For years I’ve wanted to see the Pawnee Buttes, which jut up about 300 feet from the surrounding prairie of the Pawnee National Grasslands. I had long wanted to see the buttes and one of the surviving remnants of the Great Plains of America.
The Pawnee Buttes figured large in James Michener’s great historical novel of Colorado, Centennial. Early in his career he taught at Colorado State University in Fort Collins, the only city within 100 miles of the Pawnee National Grasslands. He did his research for Centennial out there and called Pawnee Buttes “Rattlesnake Buttes” in his book.
My other inspiration to see the high plains for myself has been reading the novels of Kent Haruf. They are set in the farming communities of northeastern Colorado. The best of his books is Plainsong, which is interlocking stories of the inhabitants of his fictional Holt, Colorado.
But few people here in Boulder have made the trip to Pawnee Buttes, much less to travel out on the prairies that compose one-third of our state. I mentioned the buttes to three people at the diabetes support group on Wednesday evening, but none of them had ever heard of them.
Catherine and I had prepared to see them in July 2006. But it was too hot then, with temperatures predicted at well over 100 degrees, as I well remember. So we cancelled the trip, and she never made it.
One of the problems with the Pawnee Buttes is that this area out in the high prairie of northeastern Colorado about a dozen miles from the Nebraska panhandle is too hot in summer and too cold in winter. And in the spring one of the best hiking areas on the nearby cliffs in view of the buttes is closed because eagles, falcons, and hawks are nesting there.
I got there yesterday during a brief window of good weather after thinking that I had solved the problem of where to spend the night. I had failed to find a single hotel, motel, or even a cabin for rent closer than Fort Collins, 70 miles due west of the buttes.
The Forest Service campground at Crow Valley is 30 miles west of the buttes, but they require reservations by mail in advance. That wouldn’t work for me because of the vagaries of my life and of the weather.
But when I called the Forest Service on Wednesday, a ranger told me that they permit camping anywhere within the grasslands as long as I camped more than 200 feet from a road or windmill. I was amazed that they don’t require a fee or even a permit.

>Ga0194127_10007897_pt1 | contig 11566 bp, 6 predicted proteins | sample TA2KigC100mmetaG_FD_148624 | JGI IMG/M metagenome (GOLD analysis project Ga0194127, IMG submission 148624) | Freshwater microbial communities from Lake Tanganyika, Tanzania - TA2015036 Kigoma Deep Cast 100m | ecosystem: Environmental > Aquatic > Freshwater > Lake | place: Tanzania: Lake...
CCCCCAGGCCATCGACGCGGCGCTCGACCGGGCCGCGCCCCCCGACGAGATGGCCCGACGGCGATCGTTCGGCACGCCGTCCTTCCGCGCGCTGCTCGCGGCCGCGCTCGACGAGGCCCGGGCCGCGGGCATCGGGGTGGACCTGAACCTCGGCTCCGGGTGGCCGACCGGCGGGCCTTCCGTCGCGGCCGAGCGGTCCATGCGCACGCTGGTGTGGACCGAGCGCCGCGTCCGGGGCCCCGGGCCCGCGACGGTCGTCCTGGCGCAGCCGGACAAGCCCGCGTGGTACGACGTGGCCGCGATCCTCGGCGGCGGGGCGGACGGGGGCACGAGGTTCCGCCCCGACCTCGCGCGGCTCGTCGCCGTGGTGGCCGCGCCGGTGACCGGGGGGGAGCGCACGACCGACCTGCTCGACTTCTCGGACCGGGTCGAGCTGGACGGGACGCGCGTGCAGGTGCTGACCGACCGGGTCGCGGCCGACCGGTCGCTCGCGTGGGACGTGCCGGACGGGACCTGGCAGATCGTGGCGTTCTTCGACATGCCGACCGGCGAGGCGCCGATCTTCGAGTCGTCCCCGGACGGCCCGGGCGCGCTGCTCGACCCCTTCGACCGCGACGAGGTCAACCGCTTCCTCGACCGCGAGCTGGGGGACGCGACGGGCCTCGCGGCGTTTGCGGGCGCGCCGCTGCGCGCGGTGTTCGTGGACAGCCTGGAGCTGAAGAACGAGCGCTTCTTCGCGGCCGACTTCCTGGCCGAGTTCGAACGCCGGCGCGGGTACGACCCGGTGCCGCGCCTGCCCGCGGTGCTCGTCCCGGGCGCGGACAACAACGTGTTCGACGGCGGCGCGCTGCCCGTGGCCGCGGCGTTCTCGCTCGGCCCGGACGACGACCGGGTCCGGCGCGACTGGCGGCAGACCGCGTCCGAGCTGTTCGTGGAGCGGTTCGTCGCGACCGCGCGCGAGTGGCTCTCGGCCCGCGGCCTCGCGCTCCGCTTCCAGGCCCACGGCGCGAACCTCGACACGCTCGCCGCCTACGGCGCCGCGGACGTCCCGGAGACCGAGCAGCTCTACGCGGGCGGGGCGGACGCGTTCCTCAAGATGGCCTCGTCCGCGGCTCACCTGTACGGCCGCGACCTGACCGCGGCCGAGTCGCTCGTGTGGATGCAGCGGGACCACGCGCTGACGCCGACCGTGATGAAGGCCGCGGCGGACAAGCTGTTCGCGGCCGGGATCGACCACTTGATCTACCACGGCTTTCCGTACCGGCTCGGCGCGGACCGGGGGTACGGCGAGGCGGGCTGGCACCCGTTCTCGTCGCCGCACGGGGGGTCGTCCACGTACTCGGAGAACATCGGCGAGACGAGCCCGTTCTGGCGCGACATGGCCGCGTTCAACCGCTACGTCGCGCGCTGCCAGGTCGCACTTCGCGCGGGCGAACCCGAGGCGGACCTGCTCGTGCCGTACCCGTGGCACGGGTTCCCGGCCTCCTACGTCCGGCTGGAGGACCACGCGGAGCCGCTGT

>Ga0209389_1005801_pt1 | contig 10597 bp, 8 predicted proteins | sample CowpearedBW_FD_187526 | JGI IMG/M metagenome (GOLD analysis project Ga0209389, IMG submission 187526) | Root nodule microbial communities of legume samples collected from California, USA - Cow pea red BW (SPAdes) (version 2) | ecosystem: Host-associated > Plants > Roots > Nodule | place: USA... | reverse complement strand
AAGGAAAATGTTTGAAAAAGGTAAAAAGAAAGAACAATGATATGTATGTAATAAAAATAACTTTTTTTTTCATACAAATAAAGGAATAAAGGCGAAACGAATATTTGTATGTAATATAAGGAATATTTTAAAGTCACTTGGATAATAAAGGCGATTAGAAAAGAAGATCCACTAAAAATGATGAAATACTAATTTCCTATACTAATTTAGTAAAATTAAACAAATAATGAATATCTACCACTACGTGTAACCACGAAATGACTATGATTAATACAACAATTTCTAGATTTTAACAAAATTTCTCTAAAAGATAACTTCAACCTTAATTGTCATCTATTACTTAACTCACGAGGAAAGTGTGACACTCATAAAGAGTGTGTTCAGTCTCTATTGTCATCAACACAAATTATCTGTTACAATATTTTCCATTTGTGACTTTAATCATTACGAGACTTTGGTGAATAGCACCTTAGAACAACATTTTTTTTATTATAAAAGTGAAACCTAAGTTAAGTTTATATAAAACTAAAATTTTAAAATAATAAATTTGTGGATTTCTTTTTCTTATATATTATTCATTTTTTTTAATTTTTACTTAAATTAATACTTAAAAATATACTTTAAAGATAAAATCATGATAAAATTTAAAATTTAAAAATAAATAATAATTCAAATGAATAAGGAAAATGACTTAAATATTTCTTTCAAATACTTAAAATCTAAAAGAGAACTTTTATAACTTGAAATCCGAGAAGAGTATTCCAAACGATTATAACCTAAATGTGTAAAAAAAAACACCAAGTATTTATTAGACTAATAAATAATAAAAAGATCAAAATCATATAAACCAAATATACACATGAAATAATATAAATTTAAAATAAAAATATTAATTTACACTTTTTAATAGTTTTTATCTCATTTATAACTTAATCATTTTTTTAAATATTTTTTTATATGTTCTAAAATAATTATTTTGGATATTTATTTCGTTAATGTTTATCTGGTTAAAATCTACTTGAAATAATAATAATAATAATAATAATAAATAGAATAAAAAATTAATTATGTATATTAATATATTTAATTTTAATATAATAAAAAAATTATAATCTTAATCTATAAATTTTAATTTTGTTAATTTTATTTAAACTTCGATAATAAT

I was especially surprised, because a month or so ago I had read someone bemoaning the fencing of America where we no longer have any place when we could pitch a tent without paying — or so he thought. The ranger had told me that I would even be able to find a site near trees. But after driving all the roads around the buttes, I didn’t find a single tree on public land. I did find lots of cattle on the open range as well as cactus everywhere. This is the place that found for my very temporary home on the range last night within view of the buttes and just two miles from the trailhead:
En route to the buttes I made only two stops. The first was at the Crow Valley campground, where I stretched my legs on the nearby Bird Walk Trail. I did see some birds, although too fleetingly to identify.
My second stop was at the only place to eat closer than Fort Collins. It was a deli in the market for the tiny farming community of Grover, population 154.
Beyond Grover, the pavement stops, and the road over the pure prairie is pure dirt for the next 20 miles. When I arrived at the buttes around 3 p.m., rather than hiking the trail, I first pitched my tent for three reasons. I knew that the light for photography would be better later. Also I wanted to stake out the best site that I found. Thirdly, I wanted to make sure that I wouldn’t have to pitch my tent in the dark, while I knew I could hike in the dark (with my little flashlight) if I had to.
Then came my hike to the buttes. This four-mile out and back hike was what I most wanted to do on this trip. When I got to the trailhead, I found no other vehicles there and no one else on the trail.
The hike to the buttes themselves was pleasant with good weather and a trail much less rocky than I am used to nearer the mountains. At least the weather was good at first, but I noticed ominous storm clouds overhead on the way back. I had heard the foul weather prediction for today, but discounted it, since yesterday started so beautifully.
After my short hike, I got back to my tent in good time to cook a hot dinner of my favorite trail entree, Kettle Chili from Mary Janes Farm. It’s tasty, easy, and fits within my daily carb allowance.
Then, as expected, it grew dark. But as not expected, it began to sprinkle. So I went to bed at 7:30.
When the sprinkles turned to rain, I was snug in my sleeping bag. But I wasn’t at all prepared for the wind.
Today, however, I read the Forest Service warning that, “If you choose to camp, select your site remembering that high winds are common. Seek sheltered areas and stake your tent well.”
While I had staked my tent well, sheltered spots were nowhere to be found. And the wind buffeted my tent so much that it shook almost constantly.
No way could I sleep in that storm. So I did something I’ve never done before. I struck my tent in the wind, the rain, and the dark.
While I knew I could manage the rain and the dark, I wasn’t sure about managing the wind. Nevertheless, I managed to keep my tent, rain fly, and ground cloth from flying away. I did lose a sack that blew out of my SUV, but that’s no big deal.
At 10:30 I drove off with everything shoveled loosely into my SUV. I arrived back home at 1:15 a.m. after completing a 300 mile roundtrip yesterday.
The adventure left me in even greater awe of the pioneers who about 150 years ago crossed the Great Plains in much worse weather. Those endless miles of grass and cactus and only a rare butte weren’t a great one-day trip.
Yesterday I saw something of what they experienced for months.